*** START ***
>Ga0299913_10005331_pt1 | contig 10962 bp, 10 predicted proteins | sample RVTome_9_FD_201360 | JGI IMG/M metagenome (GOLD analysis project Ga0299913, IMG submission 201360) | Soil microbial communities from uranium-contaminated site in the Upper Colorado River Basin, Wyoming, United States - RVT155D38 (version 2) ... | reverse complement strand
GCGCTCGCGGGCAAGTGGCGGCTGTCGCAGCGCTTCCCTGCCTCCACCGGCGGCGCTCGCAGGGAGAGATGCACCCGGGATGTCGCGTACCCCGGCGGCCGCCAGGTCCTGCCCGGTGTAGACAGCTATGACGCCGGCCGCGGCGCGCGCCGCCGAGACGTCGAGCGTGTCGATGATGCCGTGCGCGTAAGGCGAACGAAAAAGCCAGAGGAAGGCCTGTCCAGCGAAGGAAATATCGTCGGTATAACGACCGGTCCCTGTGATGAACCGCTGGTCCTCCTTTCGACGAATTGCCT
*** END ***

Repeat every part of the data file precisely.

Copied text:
>Ga0299913_10005331_pt1 | contig 10962 bp, 10 predicted proteins | sample RVTome_9_FD_201360 | JGI IMG/M metagenome (GOLD analysis project Ga0299913, IMG submission 201360) | Soil microbial communities from uranium-contaminated site in the Upper Colorado River Basin, Wyoming, United States - RVT155D38 (version 2) ... | reverse complement strand
GCGCTCGCGGGCAAGTGGCGGCTGTCGCAGCGCTTCCCTGCCTCCACCGGCGGCGCTCGCAGGGAGAGATGCACCCGGGATGTCGCGTACCCCGGCGGCCGCCAGGTCCTGCCCGGTGTAGACAGCTATGACGCCGGCCGCGGCGCGCGCCGCCGAGACGTCGAGCGTGTCGATGATGCCGTGCGCGTAAGGCGAACGAAAAAGCCAGAGGAAGGCCTGTCCAGCGAAGGAAATATCGTCGGTATAACGACCGGTCCCTGTGATGAACCGCTGGTCCTCCTTTCGACGAATTGCCT